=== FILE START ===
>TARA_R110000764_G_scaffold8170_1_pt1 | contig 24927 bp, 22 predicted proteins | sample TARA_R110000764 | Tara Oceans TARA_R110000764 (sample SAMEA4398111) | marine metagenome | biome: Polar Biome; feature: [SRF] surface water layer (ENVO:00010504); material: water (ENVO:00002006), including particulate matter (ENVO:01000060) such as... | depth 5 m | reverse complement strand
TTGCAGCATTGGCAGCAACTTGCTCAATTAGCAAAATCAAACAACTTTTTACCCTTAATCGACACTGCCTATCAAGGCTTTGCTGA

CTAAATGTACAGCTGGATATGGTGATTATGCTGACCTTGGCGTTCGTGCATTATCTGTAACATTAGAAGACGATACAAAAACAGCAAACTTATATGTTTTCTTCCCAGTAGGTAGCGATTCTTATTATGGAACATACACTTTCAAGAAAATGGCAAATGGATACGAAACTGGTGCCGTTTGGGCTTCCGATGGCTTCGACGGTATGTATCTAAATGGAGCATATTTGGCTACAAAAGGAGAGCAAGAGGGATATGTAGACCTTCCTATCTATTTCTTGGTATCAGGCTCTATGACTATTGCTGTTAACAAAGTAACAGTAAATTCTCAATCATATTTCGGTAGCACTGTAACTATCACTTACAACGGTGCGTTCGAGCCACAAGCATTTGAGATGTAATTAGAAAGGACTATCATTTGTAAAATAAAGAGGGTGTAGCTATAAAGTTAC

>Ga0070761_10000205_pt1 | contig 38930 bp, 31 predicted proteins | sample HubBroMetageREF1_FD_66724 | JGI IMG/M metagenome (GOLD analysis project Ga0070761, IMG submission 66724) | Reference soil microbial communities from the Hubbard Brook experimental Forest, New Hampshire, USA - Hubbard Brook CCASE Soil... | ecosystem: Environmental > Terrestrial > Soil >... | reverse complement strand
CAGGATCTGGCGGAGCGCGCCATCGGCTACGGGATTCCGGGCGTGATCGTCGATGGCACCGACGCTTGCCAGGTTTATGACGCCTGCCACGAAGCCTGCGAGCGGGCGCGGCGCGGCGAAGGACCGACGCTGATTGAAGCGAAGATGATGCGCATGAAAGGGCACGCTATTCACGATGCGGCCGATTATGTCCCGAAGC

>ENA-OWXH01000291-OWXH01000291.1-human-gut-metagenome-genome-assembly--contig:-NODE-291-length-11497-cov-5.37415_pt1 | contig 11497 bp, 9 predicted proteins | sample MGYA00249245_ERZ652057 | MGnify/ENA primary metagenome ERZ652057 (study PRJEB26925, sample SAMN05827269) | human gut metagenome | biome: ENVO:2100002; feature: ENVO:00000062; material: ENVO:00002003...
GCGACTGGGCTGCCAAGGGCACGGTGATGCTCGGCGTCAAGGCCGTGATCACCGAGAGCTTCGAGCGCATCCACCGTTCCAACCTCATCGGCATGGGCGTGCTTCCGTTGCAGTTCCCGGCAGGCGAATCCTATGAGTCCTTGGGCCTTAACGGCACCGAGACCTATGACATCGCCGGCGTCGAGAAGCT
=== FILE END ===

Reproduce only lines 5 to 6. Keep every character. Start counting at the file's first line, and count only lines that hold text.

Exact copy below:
CAGGATCTGGCGGAGCGCGCCATCGGCTACGGGATTCCGGGCGTGATCGTCGATGGCACCGACGCTTGCCAGGTTTATGACGCCTGCCACGAAGCCTGCGAGCGGGCGCGGCGCGGCGAAGGACCGACGCTGATTGAAGCGAAGATGATGCGCATGAAAGGGCACGCTATTCACGATGCGGCCGATTATGTCCCGAAGC

>ENA-OWXH01000291-OWXH01000291.1-human-gut-metagenome-genome-assembly--contig:-NODE-291-length-11497-cov-5.37415_pt1 | contig 11497 bp, 9 predicted proteins | sample MGYA00249245_ERZ652057 | MGnify/ENA primary metagenome ERZ652057 (study PRJEB26925, sample SAMN05827269) | human gut metagenome | biome: ENVO:2100002; feature: ENVO:00000062; material: ENVO:00002003...